Redirector Test

File serving very often is a much underestimated part of server-based computing environments. Improperly configured file serving components can wreak havoc on a server farm’s performance.

File serving in server-based computing environments is used at different times. For instance, every time a user logs on or off, profile data may be copied back and forth between the file server and terminal server. Another example involves multiple applications accessing configurations stored in files from a remote file server. Folder redirection, if used, is another form of file retrievals from file servers.

File serving problems can have a detrimental impact on the performance of server-based computing environments. Often, these problems may manifest in many ways. For example, users may see very slow access to their home directory, or folders. Even with a small profile, logging on and off could take a long time. Random application crashes can also happen, especially for applications that rely on file servers to store their configuration files remotely. Such file serving problems are often the most difficult to diagnose.

The Redirector component of the Microsoft Windows operating system handles file serving at the client end, and the Redirector test monitors this component’s activity, and tracks the status of file serving as seen by a file server’s client.

Target of the test : A 2X Terminal Server

Agent deploying the test : An internal agent

Outputs of the test : One set of results for the 2X Terminal server being monitored

Configurable parameters for the test
Parameter Description

Test period

How often should the test be executed

Host

The host for which the test is to be configured

Port

Refers to the port used by the Terminal server

Measurements made by the test
Measurement Description Measurement Unit Interpretation

Data received

This metric shows the rate of data that were received by the local server from the network. This includes all the application data as well as network protocol information.

MB/Sec

 

Data sent

This metric represents the rate at which data is leaving the Redirector to the network. This includes all the application data as well as network protocol information.

 

MB/sec

 

Current commands

This metric indicates the number of requests to the Redirector that are currently queued for service.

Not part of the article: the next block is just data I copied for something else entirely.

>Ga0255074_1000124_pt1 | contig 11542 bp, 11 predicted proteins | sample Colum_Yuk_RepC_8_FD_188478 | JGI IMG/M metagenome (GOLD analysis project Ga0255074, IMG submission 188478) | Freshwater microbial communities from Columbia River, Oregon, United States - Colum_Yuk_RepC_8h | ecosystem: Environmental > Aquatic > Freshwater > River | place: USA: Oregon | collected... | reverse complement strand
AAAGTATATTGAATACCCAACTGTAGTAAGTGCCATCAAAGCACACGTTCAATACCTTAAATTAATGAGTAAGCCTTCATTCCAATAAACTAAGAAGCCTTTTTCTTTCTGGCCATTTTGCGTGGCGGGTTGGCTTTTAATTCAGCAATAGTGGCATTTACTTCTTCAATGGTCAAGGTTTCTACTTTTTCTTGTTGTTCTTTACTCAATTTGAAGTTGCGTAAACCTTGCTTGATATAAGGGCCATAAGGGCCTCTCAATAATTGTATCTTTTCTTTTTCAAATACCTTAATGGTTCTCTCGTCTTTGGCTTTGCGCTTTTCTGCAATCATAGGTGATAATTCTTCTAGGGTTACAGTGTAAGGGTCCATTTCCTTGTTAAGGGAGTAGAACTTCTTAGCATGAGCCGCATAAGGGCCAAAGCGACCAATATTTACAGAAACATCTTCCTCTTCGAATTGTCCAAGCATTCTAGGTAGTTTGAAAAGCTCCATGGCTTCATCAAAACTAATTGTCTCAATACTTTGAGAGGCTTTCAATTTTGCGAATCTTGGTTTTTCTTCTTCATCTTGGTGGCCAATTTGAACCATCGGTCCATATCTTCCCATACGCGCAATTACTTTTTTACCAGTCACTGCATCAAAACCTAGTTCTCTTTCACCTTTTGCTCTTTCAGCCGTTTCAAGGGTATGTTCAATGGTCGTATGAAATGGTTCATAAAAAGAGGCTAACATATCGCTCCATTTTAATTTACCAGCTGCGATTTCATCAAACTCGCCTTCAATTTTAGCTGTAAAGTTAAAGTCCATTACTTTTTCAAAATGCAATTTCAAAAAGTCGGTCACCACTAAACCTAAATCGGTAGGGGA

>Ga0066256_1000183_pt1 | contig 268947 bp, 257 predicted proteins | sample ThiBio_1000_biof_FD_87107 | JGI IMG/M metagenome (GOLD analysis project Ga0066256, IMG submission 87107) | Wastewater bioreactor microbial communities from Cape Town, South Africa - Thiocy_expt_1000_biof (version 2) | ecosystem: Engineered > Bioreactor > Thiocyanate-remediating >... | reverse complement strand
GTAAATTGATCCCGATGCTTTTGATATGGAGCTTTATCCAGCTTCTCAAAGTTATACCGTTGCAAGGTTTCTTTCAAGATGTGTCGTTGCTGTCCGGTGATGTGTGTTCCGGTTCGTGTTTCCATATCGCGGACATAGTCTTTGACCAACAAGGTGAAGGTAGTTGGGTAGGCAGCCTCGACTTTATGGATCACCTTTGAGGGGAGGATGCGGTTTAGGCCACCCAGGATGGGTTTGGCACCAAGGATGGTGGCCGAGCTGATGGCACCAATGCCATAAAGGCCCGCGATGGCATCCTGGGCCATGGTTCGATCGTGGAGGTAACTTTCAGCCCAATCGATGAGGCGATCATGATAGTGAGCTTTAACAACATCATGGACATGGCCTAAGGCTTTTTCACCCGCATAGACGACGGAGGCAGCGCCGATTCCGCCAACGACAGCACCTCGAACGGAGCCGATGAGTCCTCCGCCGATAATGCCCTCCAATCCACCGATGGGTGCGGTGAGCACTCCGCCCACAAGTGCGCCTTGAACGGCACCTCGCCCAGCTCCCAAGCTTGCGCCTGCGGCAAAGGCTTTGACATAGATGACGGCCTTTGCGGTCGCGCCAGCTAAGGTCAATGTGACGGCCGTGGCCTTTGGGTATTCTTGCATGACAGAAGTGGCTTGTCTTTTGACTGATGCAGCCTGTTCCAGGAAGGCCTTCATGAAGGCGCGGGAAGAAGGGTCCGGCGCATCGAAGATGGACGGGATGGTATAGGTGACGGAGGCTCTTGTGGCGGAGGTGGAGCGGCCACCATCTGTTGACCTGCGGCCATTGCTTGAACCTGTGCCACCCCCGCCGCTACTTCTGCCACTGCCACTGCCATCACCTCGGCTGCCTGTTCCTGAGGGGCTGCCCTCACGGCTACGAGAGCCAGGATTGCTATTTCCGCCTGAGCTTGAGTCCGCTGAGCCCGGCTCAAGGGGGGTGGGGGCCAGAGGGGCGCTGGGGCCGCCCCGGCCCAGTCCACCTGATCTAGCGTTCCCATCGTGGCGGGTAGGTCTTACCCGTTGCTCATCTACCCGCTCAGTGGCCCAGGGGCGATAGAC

Number

The Current Commands measure indicates the number of pending commands from the local computer to all destination servers. This means that if one of the destination servers does not respond in a timely manner, the number of current commands on the local computer may increase.

If the local computer is serving many sessions, a high number of current commands does not necessarily indicate a problem or a bottleneck. However, if the Current Commands measure shows a high number and the local computer is idle, this may indicate a network-related problem or a redirector bottleneck on the local computer. For example, there may be a network-related problem or a local bottleneck if the computer is idle overnight but the counter shows a high number during that period.

Network errors

This metric denotes the rate at which serious unexpected errors are occurring during file system access from a remote server.

Errors/sec

Such errors generally indicate that the Redirector and one or more Servers are having serious communication difficulties. For example an SMB (Server Manager Block) protocol error is a Network Error. An entry is written to the System Event Log and provides details.

Reads denied

This metric denotes the rate at which the server is unable to accommodate requests for raw read operations.

Reads/sec

When a read is much larger than the server's negotiated buffer size, the Redirector requests a Raw Read which, if granted, would permit the transfer of the data without lots of protocol overhead on each packet.  To accomplish this, the server must lock out other requests, so the request is denied if the server is really busy.

Hung server sessions

This metric shows the number of active sessions that are timed out and unable to proceed due to a lack of response from the remote file server.

 

Number

 

Writes denied

This metric denotes the rate at which the server is unable to accommodate requests for raw write operations

Writes/sec

When a write is much larger than the server's negotiated buffer size, the Redirector requests a Raw Write which, if granted, would permit the transfer of the data without lots of protocol overhead on each packet.  To accomplish this, the server must lock out other requests, so the request is denied if the server is really busy.